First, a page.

March 1 is St. David’s Day. It’s a very big day in Wales.
Of course, most of us are not in Wales. If we were I would be saying, “Dydd Gwyl Dewi Sant hapus.”
That’s “Happy St. David’s Day” in Welsh.
Oh, and I’d probably be saying it over a bowl of cawl, a stew made of lamb and leeks.
And I’d be wearing a leek on my shirt — not because it slipped out of my cawl, but because in Wales you pin a leek to your shirt on St. David’s Day to honor the patron saint of Wales. I’m guessing it has something to do with the time St. David counseled the Welsh armies to wear leeks on their hats when they went to battle against the Saxons as a way of distinguishing themselves from their enemies — a sort of primitive uniform. It worked well enough that today wearing a leek on your shirt on St. David’s Day is a little like gearing up in your team’s colors on Game Day. Only instead of a Nike swoosh on your chest, there’s, you know, a leek.
To be honest, we don’t really know a lot about St. David. It's not known when he was born, but it's accepted that he died on March 1 somewhere between A.D. 569 and 601. We know he was a teacher and a cleric who traveled around setting up churches and monasteries wherever he went. It is said that one time when he was preaching he caused the ground to rise beneath him so everyone could see him better, which is why most of the artistic representations of St. David show him standing on a little hill with a dove on his shoulder.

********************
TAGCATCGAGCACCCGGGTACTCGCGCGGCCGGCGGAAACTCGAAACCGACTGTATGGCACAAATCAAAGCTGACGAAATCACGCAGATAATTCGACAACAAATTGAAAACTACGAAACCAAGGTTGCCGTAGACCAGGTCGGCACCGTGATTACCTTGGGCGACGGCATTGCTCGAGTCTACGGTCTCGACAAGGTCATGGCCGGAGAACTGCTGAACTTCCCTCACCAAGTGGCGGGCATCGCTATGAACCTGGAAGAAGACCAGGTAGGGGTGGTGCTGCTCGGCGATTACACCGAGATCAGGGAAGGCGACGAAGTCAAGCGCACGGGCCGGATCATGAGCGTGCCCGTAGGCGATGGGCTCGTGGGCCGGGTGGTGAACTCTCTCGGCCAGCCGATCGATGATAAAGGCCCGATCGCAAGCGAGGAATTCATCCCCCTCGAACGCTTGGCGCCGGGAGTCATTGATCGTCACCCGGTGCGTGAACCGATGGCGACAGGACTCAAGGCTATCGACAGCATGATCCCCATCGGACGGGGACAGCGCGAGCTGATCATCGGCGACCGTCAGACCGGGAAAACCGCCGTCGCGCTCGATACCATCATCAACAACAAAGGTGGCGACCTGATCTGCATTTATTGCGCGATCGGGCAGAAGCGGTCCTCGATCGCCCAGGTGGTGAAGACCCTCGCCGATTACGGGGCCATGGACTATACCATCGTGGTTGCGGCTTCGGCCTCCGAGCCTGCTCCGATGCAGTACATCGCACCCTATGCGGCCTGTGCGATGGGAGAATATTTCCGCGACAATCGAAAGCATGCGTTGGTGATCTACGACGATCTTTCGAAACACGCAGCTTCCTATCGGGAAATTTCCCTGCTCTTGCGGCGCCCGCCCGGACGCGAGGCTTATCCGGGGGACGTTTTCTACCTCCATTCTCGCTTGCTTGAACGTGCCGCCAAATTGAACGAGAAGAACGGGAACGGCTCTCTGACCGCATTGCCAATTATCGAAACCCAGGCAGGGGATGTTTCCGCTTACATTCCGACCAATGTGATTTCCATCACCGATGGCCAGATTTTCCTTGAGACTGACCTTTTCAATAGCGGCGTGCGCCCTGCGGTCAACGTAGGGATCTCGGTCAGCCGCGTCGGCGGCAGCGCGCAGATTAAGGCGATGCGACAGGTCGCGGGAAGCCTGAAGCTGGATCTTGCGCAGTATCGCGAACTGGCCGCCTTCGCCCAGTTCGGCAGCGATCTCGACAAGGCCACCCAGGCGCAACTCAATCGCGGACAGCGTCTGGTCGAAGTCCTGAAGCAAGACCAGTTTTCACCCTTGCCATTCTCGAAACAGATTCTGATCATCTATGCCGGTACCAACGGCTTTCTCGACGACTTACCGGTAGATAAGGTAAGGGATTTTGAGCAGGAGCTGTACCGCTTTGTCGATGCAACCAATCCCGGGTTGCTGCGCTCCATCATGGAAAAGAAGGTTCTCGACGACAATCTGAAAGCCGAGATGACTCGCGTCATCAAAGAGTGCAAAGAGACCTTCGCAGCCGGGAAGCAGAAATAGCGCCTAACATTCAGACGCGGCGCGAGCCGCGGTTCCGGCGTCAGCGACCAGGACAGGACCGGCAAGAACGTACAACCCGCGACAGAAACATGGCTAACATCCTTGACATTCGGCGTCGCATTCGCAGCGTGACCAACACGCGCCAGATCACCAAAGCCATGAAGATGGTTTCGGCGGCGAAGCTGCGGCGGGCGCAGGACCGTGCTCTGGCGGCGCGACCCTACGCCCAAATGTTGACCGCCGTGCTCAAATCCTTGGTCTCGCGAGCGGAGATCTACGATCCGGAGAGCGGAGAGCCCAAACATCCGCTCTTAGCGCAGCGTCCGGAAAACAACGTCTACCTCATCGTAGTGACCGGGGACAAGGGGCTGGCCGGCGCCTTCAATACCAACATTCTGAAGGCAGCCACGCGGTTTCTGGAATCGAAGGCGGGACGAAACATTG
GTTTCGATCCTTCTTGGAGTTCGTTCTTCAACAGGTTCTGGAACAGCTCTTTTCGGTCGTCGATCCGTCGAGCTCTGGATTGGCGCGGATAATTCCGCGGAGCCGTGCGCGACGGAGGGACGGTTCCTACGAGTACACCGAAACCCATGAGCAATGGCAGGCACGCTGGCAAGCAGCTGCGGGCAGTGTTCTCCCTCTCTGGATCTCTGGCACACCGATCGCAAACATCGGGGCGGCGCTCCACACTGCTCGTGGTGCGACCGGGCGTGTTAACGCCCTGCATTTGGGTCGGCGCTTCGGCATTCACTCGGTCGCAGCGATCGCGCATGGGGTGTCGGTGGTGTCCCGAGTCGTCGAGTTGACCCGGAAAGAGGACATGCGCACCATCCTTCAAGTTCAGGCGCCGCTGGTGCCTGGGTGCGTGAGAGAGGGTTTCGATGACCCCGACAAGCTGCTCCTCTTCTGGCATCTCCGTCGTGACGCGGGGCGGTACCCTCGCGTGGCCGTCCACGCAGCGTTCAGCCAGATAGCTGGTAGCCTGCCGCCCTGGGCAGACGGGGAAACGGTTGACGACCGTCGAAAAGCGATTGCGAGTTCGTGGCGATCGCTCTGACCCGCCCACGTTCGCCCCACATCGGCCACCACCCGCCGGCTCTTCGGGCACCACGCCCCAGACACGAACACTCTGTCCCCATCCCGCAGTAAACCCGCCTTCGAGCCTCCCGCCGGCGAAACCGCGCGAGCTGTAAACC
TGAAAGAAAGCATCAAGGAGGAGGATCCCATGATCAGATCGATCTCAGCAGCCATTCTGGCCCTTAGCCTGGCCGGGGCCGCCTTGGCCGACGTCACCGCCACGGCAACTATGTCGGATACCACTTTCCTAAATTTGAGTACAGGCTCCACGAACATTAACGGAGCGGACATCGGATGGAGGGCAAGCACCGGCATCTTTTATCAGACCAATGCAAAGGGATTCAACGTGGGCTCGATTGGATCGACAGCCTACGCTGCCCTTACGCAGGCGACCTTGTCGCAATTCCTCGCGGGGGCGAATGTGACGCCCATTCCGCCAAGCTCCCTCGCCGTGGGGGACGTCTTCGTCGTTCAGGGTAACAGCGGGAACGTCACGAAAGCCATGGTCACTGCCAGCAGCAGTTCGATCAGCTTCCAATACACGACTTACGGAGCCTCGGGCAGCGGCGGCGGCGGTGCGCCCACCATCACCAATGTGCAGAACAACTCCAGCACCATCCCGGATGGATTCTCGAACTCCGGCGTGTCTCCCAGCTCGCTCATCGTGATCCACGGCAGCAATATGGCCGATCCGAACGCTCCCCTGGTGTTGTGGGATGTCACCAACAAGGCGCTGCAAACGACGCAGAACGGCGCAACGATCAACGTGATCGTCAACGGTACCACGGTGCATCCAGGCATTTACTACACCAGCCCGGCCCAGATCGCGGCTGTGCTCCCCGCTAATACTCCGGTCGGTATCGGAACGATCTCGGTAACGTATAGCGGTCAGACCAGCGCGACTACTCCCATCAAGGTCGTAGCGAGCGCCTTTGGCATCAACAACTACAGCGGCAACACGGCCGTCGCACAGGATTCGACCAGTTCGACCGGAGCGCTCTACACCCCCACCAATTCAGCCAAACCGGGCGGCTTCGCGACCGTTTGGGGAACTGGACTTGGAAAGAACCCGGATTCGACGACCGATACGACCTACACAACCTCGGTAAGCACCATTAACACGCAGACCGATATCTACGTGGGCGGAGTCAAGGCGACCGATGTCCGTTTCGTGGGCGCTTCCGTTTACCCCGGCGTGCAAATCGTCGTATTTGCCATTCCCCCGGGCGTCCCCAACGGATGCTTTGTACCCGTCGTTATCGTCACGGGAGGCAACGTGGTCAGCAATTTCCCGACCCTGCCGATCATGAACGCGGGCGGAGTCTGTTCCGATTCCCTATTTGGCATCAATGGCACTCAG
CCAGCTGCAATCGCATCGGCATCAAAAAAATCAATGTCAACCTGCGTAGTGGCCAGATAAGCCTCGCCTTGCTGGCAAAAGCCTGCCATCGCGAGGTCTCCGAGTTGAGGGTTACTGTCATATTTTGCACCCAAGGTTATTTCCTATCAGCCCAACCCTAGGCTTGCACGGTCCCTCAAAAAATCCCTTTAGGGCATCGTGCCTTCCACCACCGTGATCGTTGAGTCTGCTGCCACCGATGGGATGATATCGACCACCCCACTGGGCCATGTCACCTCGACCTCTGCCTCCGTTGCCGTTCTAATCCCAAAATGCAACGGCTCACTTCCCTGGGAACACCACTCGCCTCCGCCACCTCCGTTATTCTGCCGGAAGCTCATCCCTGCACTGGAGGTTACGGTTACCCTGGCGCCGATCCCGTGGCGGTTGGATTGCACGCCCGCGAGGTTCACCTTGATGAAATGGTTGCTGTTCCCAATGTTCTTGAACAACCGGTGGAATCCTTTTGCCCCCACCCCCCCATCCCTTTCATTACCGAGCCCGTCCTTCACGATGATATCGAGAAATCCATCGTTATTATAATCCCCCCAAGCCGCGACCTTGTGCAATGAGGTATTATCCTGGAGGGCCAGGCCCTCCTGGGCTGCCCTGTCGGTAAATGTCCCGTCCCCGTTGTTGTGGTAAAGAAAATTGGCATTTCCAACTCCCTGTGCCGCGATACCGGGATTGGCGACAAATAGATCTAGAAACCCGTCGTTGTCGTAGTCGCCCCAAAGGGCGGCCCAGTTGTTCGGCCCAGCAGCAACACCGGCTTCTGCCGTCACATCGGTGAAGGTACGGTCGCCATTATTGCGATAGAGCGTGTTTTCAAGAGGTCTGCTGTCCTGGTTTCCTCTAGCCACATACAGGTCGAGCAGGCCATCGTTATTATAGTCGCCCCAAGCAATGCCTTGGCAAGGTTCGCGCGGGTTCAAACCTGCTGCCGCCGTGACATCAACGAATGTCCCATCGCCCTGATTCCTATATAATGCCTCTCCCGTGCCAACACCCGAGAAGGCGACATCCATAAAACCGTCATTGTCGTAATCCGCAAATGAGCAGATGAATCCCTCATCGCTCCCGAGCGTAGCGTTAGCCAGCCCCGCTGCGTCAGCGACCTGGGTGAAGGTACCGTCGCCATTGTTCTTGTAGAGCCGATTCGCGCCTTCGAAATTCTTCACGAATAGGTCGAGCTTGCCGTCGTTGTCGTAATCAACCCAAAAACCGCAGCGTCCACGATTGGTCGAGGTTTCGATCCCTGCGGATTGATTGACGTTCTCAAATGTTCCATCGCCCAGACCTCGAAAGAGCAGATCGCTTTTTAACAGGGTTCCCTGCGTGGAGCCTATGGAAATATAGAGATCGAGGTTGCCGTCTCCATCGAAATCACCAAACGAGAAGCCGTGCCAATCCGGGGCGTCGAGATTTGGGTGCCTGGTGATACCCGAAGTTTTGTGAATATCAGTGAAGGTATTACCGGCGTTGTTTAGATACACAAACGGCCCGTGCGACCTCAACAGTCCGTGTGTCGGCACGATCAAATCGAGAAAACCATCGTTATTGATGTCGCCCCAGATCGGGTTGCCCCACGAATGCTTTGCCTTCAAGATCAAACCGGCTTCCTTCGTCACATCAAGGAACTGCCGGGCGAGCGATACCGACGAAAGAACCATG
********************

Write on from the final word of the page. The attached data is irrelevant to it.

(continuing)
As opposed to a leek.
One of the things many scholars agree on is the last words of St. David. While there are some variances according to translation, it seems that the elderly future saint — according to some accounts, well over 100 years old — said to the tearful monks who were attending him: “Brothers, be ye constant. The yoke which with single mind ye have taken, bear ye to the end, and whatsoever ye have seen with me and heard, keep and fulfill.”
The notion of constancy was obviously important to St. David (which sort of makes you wonder how he would feel, as one who taught and practiced abstinence from alcohol, about all the Welsh breweries that make special St. David’s Day ales, including at least one lamb-flavored beer). But it’s a notion that sometimes seems foreign to modern sensibilities. Indeed, there are those today who would consider the single-mindedness of which St. David spoke in his dying utterance, as well as other shades of the constancy palette such as being relentless and unchangeable and enduring to the end, as negative attributes, reflecting an unwillingness to grow in our ever-changing world.
While it’s true there are times when we need to adapt, I’m thankful there are still people like my neighbor and friend David — not quite a saint … yet — who live lives of constancy, clarity and harmonious purpose. David is a religious man, a lay leader in our church congregation, who preaches a fine and entertaining sermon on Sunday and then goes out and practices what he preaches the rest of the week. As I write this, he is in some developing nation — I can’t remember which one it is this time — cheerfully giving of his time and resources to impoverished people who desperately need the medical ministry he and the team of benevolent medical professionals he accompanies offer.
To David, it is the most logical and natural thing in the world to spend his annual vacation time this way — better than a cruise or a visit to a fancy resort. But that’s because of the constancy of his life and the consistency of the way he chooses to live it. It’s like the two-time British Prime Minister Benjamin Disraeli said: “The secret of success is constancy to purpose.”
Whether or not leek-wearing is involved.
To read more by Joseph B. Walker, visit josephbwalker.com. Twitter: JoeWalkerSr